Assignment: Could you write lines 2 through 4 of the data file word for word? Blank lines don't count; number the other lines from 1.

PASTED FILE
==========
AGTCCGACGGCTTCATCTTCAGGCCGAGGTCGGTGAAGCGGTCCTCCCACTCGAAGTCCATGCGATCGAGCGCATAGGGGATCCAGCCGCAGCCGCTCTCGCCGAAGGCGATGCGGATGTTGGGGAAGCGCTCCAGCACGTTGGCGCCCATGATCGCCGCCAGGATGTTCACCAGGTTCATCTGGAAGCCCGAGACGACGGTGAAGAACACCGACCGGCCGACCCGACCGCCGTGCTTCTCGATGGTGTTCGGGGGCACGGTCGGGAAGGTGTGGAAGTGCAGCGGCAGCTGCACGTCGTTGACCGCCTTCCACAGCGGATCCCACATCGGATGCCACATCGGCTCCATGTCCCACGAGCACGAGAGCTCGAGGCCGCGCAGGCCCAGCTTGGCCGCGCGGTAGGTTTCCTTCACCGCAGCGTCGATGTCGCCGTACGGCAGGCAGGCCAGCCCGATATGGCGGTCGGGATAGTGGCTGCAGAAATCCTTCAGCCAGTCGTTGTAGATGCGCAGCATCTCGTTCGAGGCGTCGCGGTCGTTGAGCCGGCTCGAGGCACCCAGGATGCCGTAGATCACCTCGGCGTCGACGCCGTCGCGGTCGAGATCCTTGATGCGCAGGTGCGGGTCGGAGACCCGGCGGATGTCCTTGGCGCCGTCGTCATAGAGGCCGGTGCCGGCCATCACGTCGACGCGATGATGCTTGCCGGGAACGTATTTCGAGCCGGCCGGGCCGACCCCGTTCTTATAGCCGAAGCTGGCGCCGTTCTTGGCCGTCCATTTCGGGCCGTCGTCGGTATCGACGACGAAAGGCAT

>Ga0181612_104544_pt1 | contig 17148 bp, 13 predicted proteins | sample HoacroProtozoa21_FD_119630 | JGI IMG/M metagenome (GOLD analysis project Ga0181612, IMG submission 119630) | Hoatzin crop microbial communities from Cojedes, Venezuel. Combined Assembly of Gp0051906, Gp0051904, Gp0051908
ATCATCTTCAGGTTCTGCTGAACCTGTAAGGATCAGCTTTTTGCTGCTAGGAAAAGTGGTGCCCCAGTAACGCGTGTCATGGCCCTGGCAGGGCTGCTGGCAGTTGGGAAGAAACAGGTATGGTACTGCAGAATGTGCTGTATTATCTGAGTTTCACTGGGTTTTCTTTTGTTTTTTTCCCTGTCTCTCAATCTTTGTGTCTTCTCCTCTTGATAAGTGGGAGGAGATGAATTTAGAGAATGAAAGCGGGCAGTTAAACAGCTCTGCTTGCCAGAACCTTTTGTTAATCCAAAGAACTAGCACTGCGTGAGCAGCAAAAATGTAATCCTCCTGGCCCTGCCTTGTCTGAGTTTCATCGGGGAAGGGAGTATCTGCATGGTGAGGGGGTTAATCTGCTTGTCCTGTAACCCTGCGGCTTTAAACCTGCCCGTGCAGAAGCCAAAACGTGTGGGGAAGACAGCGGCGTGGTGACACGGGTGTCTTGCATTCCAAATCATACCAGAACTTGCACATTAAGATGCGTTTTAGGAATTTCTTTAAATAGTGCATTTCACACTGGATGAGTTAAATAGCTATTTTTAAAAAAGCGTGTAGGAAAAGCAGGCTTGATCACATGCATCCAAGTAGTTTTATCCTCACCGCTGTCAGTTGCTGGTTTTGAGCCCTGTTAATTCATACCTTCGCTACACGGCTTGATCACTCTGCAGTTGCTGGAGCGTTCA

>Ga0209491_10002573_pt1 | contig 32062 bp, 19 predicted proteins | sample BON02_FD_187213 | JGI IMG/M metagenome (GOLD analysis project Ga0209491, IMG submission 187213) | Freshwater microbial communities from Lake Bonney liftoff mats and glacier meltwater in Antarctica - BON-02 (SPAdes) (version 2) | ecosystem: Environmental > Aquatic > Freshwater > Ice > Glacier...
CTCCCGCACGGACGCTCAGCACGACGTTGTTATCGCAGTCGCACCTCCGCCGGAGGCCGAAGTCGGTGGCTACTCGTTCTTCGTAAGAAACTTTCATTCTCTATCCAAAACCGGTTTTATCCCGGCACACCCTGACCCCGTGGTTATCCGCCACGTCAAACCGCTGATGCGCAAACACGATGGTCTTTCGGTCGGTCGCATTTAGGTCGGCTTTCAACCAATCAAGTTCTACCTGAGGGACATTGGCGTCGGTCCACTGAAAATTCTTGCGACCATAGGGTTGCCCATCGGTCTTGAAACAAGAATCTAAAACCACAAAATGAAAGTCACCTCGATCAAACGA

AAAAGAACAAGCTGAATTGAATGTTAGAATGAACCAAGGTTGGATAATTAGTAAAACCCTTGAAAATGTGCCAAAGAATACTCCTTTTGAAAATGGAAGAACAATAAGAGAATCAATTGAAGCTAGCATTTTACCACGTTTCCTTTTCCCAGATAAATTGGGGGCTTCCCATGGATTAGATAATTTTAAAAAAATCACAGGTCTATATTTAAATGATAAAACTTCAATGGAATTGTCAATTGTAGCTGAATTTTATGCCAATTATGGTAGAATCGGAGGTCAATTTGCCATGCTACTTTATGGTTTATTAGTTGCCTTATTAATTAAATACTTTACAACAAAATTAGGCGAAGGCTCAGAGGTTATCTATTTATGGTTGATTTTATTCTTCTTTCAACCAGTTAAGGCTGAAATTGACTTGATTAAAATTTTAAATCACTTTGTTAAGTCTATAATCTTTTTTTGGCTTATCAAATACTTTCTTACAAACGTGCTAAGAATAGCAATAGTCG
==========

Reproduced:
>Ga0181612_104544_pt1 | contig 17148 bp, 13 predicted proteins | sample HoacroProtozoa21_FD_119630 | JGI IMG/M metagenome (GOLD analysis project Ga0181612, IMG submission 119630) | Hoatzin crop microbial communities from Cojedes, Venezuel. Combined Assembly of Gp0051906, Gp0051904, Gp0051908
ATCATCTTCAGGTTCTGCTGAACCTGTAAGGATCAGCTTTTTGCTGCTAGGAAAAGTGGTGCCCCAGTAACGCGTGTCATGGCCCTGGCAGGGCTGCTGGCAGTTGGGAAGAAACAGGTATGGTACTGCAGAATGTGCTGTATTATCTGAGTTTCACTGGGTTTTCTTTTGTTTTTTTCCCTGTCTCTCAATCTTTGTGTCTTCTCCTCTTGATAAGTGGGAGGAGATGAATTTAGAGAATGAAAGCGGGCAGTTAAACAGCTCTGCTTGCCAGAACCTTTTGTTAATCCAAAGAACTAGCACTGCGTGAGCAGCAAAAATGTAATCCTCCTGGCCCTGCCTTGTCTGAGTTTCATCGGGGAAGGGAGTATCTGCATGGTGAGGGGGTTAATCTGCTTGTCCTGTAACCCTGCGGCTTTAAACCTGCCCGTGCAGAAGCCAAAACGTGTGGGGAAGACAGCGGCGTGGTGACACGGGTGTCTTGCATTCCAAATCATACCAGAACTTGCACATTAAGATGCGTTTTAGGAATTTCTTTAAATAGTGCATTTCACACTGGATGAGTTAAATAGCTATTTTTAAAAAAGCGTGTAGGAAAAGCAGGCTTGATCACATGCATCCAAGTAGTTTTATCCTCACCGCTGTCAGTTGCTGGTTTTGAGCCCTGTTAATTCATACCTTCGCTACACGGCTTGATCACTCTGCAGTTGCTGGAGCGTTCA

>Ga0209491_10002573_pt1 | contig 32062 bp, 19 predicted proteins | sample BON02_FD_187213 | JGI IMG/M metagenome (GOLD analysis project Ga0209491, IMG submission 187213) | Freshwater microbial communities from Lake Bonney liftoff mats and glacier meltwater in Antarctica - BON-02 (SPAdes) (version 2) | ecosystem: Environmental > Aquatic > Freshwater > Ice > Glacier...